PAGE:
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Frequently Asked Questions
A concrete pier is massive, stable and reduces vibrations to a minimum. It is also easy to build using common materials from any home construction center including the Sonotube which is a cardboard-like form used to build concrete columns. It is also economical to build especially if one is willing to provide the manual labor!
A concrete pier can be the center piece of an observatory or open to the sky in a garden setting. To reduce the wife-thinks-you're-a-nerd factor you could put a sundial, windsock or sculpture on the pier when not observing.
A single plate design only requires one set of adjustments for leveling. In addition, the use of three mounting bolts instead of four speeds up the leveling process without affecting stability.
The anchor bolts, nuts and washers required to mount the Pier Top Plate to the concrete pier are available from Dan's Pier Top Plates as well as hardware dealers such as McMaster Carr. This hardware should be stainless steel only as this will withstand the elements without rusting for many years. The parts needed are included in the assembly diagrams next to each product on the products pages.
Building an 8" pier for smaller telescopes
8" Pier Top Plate Questions
Yes. The adapter plates are meant to attach to either the 8" or the 12" pier top plates.
Yes. The 8" pier plates consist of stacked plates with fixed aluminum standoffs and fixed-length fasteners. Once the two plates are bolted together they act as a single plate with only one set of anchor bolt adjustments.
It depends on the height of the pier as well as the diameter. A 4' high pier will have less vibration than an 8' tall pier. In almost every case however, a well built concrete pier will perform better than the tripod that came with your telescope.
We recommend telescopes of up to 8" diameter optics for an 8" pier, but larger telescopes could certainly be used in alt-az mode or with fewer accessories. The pier plates and hardware will carry much more weight than you will likely be able to place on them, so the real limiting factor is vibration.
In addition, there is no reason why you couldn't mount an 8" pier top plate to a 10" or 12" concrete pier. Keep in mind however that the mounting hardware and spacing is different for the 8" pier plate and the 12" pier plates, so it wouldn't be possible to upgrade from one system to the other using the same anchor bolts.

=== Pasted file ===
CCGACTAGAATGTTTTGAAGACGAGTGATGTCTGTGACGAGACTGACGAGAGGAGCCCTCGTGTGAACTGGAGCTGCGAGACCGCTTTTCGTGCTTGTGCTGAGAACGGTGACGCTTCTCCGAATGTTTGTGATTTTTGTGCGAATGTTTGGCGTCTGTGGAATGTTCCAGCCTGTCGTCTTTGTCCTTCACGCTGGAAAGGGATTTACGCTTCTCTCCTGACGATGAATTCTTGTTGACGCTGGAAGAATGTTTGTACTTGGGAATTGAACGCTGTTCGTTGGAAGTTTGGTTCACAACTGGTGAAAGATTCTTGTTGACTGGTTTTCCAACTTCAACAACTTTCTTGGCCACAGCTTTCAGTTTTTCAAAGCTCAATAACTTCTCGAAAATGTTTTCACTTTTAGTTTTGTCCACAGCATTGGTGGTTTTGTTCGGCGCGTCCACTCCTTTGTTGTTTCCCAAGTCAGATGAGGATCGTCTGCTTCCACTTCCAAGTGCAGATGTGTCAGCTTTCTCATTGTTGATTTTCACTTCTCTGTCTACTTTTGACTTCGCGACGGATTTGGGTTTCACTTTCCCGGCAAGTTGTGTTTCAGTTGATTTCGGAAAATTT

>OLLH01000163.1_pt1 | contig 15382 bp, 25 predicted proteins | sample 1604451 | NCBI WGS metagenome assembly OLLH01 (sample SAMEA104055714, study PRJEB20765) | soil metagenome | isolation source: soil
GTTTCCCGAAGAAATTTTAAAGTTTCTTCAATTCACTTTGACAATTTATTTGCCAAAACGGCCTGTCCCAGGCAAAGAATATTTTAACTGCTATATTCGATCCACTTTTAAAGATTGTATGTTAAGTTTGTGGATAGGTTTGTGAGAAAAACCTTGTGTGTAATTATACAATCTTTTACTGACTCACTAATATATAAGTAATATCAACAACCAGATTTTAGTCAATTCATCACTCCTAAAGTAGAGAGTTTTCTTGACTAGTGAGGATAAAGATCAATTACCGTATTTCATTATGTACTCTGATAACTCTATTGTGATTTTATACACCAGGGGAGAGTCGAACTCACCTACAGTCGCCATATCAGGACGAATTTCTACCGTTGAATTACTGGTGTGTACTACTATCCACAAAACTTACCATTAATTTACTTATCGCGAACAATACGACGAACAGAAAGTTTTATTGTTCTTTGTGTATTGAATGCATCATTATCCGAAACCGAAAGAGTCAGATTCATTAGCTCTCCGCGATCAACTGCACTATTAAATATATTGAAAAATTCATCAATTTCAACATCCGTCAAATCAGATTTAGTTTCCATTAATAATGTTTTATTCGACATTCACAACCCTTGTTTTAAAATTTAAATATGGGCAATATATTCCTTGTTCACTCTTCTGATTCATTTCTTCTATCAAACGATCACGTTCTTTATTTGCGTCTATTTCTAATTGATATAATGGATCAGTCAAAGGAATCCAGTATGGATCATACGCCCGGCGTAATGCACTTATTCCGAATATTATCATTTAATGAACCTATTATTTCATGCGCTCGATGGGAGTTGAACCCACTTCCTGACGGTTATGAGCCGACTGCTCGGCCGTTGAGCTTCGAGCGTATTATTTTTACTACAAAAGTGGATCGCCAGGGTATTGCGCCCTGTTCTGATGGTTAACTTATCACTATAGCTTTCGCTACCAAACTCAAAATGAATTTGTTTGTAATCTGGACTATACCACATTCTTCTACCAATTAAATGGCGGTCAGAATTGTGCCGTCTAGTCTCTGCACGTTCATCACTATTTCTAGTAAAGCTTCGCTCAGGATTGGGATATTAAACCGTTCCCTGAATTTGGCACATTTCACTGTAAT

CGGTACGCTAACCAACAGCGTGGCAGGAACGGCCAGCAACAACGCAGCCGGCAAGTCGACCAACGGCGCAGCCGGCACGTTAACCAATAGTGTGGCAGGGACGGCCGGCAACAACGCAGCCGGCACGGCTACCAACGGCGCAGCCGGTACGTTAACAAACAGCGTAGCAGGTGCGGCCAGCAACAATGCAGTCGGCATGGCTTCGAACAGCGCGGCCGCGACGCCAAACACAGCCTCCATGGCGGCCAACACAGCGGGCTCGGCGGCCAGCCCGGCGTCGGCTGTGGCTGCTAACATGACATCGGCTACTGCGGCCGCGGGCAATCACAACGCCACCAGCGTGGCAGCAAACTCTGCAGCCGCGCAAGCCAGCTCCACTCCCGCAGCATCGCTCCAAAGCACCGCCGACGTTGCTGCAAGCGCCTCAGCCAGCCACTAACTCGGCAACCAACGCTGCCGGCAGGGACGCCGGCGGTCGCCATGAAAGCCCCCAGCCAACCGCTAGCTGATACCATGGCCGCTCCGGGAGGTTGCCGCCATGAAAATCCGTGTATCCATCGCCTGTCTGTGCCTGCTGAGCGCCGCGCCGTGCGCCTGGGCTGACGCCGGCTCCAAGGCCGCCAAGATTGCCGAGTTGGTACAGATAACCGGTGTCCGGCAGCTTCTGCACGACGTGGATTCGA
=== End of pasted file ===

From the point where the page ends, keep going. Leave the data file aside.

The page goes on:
12" Pier Top Plate Questions
We normally supply shoulder bolts to attach adapter plates to the 12" pier top plate. You can see that illustrated here. The shoulder bolt only needs 2-3 turns to tighten which will provide plenty of gripping power.
The head of the shoulder bolt, however, will not snug up against the bottom of the pier plate. It doesn't need to since it uses the shoulder for leverage.
As you can imagine, the market for telescope pier plates is very small. In addition we build a wide variety of different parts, all in small quantities. So we build all of our products to order. Each order goes into our queue and we'll do our best to ship whithin our stated lead time. Feel free to contact us (email preferred) anytime in regards to the status of your order.
If you order a combo from us that includes the anchor bolt kit, we can send that to you early (no extra charge in the USA), so that you can start working on your pier while you wait for the pier plate(s) to be made. There are diagrams on our Pictures/PDF's page that will help you to do that. When you place the order, leave us a note or send an email to firstname.lastname@example.org if you'd like us to do that.
If the anchor bolts are slightly out of alignment with the pier plate slots, they can be nudged into place by putting a block of wood against an anchor bolt and striking it with a hammer or hand sledge. It sounds worse than it really is, but it works because the stainless steel is somewhat malleable. Just make sure that the concrete pier is fully cured before attempting it.